By Rich Kane
By Joel Beers
By LP Hastings
By Dave Barton
By Patrice Wirth Marsters
By Erin DeWitt
By Taylor Hamby
By LP Hastings
David's Mother might be an issue play, but it's not about the issue you'd think. Sure, the David in question grapples with severe mental impairment, but this isn't one of those fuzzy-wuzzy morality tales about someone parlaying severe mental impairment into slap-on-the-back success—you know, like Forrest Gump or the current American presidency. Instead, under Jody J. Reeves' direction, David's Mother uses David's addled brain as the nucleus of concentric rings of codependence and control. It's less an issue play than a character study, and as befits the title, it's less about David than his mother, Sally.
Appropriately, it's a sometimes tense and taxing experience. The embattled Sally (Cathy Petz) faces the unenviable task of trying to be all things to all people—a responsibility not coincidentally also assumed by the production itself. Certainly any slice-of-life play is going to encompass everything from tears and jeers to laughs and gaffes, but like Sally, Mother has almost too much going on to catch its breath. Besides caring for the aforementioned David (an admirably understated Eric Eisenbrey, performing a character instead of a symbol), Sally is juggling a recent divorce, a fragmented family, a rosy-cheeked new beau (Cory Harley Vincent) and a tender-if-meddling sister (Annette Lewis). Oh, and did we mention the snow job she's trying to pull on the New York Department of Child Welfare?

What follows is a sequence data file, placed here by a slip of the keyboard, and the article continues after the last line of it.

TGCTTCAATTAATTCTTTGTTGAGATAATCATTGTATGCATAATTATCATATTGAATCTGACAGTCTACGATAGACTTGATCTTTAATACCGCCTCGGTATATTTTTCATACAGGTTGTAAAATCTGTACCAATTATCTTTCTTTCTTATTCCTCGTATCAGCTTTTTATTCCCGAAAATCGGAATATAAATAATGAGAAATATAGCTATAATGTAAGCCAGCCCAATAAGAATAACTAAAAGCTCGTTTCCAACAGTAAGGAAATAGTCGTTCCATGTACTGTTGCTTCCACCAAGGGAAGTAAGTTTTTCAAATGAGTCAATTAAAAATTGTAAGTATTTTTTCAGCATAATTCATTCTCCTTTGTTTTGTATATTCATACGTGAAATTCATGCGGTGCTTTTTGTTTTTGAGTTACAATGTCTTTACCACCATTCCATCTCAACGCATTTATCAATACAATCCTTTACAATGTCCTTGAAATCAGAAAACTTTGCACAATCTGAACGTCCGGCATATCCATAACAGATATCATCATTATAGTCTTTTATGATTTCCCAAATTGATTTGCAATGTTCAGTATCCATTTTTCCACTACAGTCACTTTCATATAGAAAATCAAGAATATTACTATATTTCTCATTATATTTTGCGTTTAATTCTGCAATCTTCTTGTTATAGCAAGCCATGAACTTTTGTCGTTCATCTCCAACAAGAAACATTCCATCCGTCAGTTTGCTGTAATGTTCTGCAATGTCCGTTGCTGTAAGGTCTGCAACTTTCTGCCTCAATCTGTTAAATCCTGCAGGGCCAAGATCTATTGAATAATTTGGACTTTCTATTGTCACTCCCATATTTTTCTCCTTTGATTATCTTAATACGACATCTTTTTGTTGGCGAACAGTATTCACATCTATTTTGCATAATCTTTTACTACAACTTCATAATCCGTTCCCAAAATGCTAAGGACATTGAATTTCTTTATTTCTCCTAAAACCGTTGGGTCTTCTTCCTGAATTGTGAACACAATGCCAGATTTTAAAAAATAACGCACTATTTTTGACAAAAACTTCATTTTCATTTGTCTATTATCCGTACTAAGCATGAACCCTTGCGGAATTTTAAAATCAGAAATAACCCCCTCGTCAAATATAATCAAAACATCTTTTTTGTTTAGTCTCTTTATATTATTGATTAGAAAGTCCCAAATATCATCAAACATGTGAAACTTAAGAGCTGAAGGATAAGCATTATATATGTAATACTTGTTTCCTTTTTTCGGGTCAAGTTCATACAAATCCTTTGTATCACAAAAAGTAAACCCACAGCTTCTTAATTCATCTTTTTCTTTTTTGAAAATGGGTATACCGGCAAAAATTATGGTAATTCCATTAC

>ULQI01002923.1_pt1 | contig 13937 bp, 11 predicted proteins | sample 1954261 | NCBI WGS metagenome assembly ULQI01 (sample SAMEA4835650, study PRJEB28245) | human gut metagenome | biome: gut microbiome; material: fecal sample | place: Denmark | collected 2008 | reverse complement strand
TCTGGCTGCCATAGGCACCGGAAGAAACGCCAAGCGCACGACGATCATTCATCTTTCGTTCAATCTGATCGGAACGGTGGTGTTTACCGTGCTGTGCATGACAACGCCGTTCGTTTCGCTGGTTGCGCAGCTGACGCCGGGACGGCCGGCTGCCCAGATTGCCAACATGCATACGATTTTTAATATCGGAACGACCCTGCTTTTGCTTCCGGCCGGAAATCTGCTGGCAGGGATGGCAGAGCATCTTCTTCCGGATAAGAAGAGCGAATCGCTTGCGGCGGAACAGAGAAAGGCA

Forgive us if we looked as harried as Susan Shearer's social worker Gladys as we weathered Sally's whirlwind life and rattlesnake charm ("So, how long has it been since your wife died?" she chirps on a first date). Between the whiplash flashbacks and the roiling cast of characters, it takes a while for the audience and the performers to get their footing.
The best moments are the little ones, as when Sally wipes David's face clean with an uncalculated and routine tenderness. Mother is by turns manic and maudlin, but it fares best when Petz manages to fuse the two: "People think if they just talk loud, he'll act normal," she snarks to her boyfriend as he tries to teach David to use the VCR. It hurt to laugh at that one—like it should.
David's Mother at the Empire Theater, 200 N. Broadway, Santa Ana, (714) 547-4688. Fri.-Sat., 8 p.m.; Sun., 2:30 p.m. Through Feb. 3. $12-$15.